BY World's Editorial Writers
Thursday, October 07, 2010
10/07/10 at 3:34 AM
We agree with the Jenks and Broken Arrow school boards: A new state law to allow parents of special-education children to use public funding for private schools is wrong.
We further agree with the districts that if the parents take that money to religious schools - and most of the schools approved for the state's new program are religious schools - it violates the U.S. Constitution's prohibition of state sponsorship of religion.
We further agree with the districts that the program is setting the stage for a broader more pernicious voucher program, which would be just as wrong, just as much a violation of the Constitution and very destructive of the public school system.
We also agree with the districts that the Legislature never should have passed the state law that requires them to send state and local funding along with the students to the private schools and that Gov. Brad Henry never should have signed it.
But our agreement with the school districts ends when the school districts decide to simply ignore the law.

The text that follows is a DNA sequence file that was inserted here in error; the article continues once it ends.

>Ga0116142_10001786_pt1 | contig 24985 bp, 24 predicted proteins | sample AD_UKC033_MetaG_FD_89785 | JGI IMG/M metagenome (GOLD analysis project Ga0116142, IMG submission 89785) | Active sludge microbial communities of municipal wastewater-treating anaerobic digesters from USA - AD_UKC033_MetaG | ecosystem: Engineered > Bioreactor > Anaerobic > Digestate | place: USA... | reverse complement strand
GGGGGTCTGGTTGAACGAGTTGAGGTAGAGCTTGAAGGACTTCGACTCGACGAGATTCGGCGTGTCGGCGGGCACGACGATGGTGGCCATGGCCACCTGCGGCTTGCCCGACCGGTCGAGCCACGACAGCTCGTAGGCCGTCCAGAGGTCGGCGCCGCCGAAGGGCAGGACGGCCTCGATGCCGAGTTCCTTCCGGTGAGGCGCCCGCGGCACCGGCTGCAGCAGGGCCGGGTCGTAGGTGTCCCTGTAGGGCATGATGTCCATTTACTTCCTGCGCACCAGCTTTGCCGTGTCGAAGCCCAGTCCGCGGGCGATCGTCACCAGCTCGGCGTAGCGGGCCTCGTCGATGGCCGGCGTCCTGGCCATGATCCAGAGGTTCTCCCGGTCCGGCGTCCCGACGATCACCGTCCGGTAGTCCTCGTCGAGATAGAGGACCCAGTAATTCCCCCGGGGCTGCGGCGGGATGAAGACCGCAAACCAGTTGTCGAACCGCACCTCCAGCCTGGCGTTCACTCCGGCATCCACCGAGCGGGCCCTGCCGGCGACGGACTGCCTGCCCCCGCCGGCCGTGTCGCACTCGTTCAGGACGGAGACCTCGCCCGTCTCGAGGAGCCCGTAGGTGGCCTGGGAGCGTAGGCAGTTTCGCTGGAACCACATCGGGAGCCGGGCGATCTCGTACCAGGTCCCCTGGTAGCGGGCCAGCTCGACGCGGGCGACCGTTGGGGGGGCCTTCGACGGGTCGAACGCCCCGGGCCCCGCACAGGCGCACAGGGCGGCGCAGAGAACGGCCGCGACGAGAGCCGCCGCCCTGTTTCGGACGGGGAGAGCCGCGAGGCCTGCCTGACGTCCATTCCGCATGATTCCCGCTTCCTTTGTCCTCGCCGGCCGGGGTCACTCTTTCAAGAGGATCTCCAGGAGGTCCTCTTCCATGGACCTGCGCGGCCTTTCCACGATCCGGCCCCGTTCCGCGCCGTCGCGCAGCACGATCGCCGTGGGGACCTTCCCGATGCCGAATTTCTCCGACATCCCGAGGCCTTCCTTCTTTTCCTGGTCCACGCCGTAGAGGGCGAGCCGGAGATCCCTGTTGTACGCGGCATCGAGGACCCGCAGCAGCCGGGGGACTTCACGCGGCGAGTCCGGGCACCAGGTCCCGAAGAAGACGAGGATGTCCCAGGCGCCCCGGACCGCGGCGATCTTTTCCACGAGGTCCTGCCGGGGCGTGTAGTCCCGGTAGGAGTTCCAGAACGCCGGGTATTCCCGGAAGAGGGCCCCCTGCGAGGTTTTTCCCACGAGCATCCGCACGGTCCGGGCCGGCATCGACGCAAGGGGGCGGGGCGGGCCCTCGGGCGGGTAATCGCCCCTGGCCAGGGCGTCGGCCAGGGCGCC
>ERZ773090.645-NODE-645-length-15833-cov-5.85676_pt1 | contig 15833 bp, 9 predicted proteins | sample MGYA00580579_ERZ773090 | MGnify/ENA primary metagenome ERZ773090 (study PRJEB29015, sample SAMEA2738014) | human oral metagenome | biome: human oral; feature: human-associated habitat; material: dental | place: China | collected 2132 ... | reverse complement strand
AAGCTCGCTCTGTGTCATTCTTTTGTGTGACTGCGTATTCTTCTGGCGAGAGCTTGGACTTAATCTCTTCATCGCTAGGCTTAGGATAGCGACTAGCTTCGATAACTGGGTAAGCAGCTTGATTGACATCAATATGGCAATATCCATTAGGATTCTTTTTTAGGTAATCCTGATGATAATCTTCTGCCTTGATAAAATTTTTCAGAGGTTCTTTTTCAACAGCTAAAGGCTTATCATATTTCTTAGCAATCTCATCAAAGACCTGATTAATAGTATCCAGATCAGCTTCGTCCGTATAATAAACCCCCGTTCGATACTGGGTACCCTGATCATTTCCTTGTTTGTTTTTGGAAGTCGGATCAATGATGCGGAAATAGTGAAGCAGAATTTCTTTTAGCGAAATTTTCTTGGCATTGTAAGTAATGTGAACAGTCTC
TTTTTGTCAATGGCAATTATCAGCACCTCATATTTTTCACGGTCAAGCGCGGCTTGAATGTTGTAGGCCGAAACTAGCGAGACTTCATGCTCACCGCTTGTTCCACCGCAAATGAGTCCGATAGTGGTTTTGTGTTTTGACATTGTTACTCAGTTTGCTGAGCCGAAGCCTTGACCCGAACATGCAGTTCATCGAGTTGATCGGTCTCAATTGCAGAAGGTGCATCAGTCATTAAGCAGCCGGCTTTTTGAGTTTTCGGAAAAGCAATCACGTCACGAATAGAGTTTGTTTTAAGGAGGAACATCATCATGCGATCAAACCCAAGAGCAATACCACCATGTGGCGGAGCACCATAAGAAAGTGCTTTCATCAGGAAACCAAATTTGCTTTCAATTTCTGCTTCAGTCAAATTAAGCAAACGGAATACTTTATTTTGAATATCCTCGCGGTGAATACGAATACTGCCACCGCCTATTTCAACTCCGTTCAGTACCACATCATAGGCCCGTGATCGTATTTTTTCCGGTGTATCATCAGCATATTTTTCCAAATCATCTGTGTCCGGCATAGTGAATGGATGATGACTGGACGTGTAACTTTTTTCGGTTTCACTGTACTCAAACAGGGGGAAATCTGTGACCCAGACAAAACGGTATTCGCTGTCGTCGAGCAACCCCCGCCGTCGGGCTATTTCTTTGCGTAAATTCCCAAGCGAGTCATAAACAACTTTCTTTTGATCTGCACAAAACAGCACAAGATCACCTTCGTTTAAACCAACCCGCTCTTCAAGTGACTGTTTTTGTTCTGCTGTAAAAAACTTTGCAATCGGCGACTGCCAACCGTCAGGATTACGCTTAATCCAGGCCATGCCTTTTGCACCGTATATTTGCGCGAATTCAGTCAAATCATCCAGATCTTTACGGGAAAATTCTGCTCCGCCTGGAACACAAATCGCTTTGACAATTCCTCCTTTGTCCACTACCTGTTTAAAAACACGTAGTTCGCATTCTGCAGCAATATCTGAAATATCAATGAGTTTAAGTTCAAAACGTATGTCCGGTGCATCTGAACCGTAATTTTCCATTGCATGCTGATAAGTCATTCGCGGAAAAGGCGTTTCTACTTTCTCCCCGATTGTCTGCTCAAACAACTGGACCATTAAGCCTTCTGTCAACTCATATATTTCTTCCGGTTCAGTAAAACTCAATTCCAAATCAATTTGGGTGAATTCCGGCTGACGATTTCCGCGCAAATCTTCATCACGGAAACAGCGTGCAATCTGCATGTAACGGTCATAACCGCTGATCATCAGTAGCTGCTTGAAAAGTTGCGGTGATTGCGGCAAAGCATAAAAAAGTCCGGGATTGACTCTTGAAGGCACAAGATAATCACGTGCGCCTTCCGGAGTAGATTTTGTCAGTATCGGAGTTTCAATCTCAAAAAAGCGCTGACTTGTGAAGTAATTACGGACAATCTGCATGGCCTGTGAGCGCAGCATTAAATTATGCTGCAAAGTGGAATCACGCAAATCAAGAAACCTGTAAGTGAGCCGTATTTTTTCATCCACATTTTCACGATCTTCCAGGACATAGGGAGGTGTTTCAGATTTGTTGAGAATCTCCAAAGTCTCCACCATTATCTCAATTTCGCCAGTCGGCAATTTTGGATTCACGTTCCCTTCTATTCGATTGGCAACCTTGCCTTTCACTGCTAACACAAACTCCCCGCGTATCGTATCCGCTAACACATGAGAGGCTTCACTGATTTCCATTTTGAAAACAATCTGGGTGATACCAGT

The Jenks and Broken Arrow school boards have voted not to comply. Six other districts - Tulsa, Owasso, Sand Springs, Sapulpa, Union and Bixby - are said to be considering the same course in coming weeks.
While the law is wrong, and quite possibly a violation of the state and federal constitutions, refusing to abide by it is the wrong course of action.
It sets up an unwinnable conflict between the local school districts and the state and a legal battle that will only benefit the lawyers involved.
Civil disobedience is an honored part of American history, and it has its place, but it certainly is not the first resort.
The school districts have several other options that avoid breaking the law.
They could go to court and seek an injunction to prevent the program from being implemented. If the district is correct and the program violates the Constitution, they should be able to find a judge to agree with them.
They could go to the voters and convince them to pressure legislators to undo the bad law. Education lobbyists were active on the issue last year. Why abandon the political process simply because the first battle was lost?
Refusing to abide by state law suggests one of two things: Either the school districts are the victims of discrimination and can't count on equal treatment in the judicial and political spheres, or they're just bad losers.
The first alternative isn't true, and the second one teaches the wrong lessons, as does willful disregard for state law.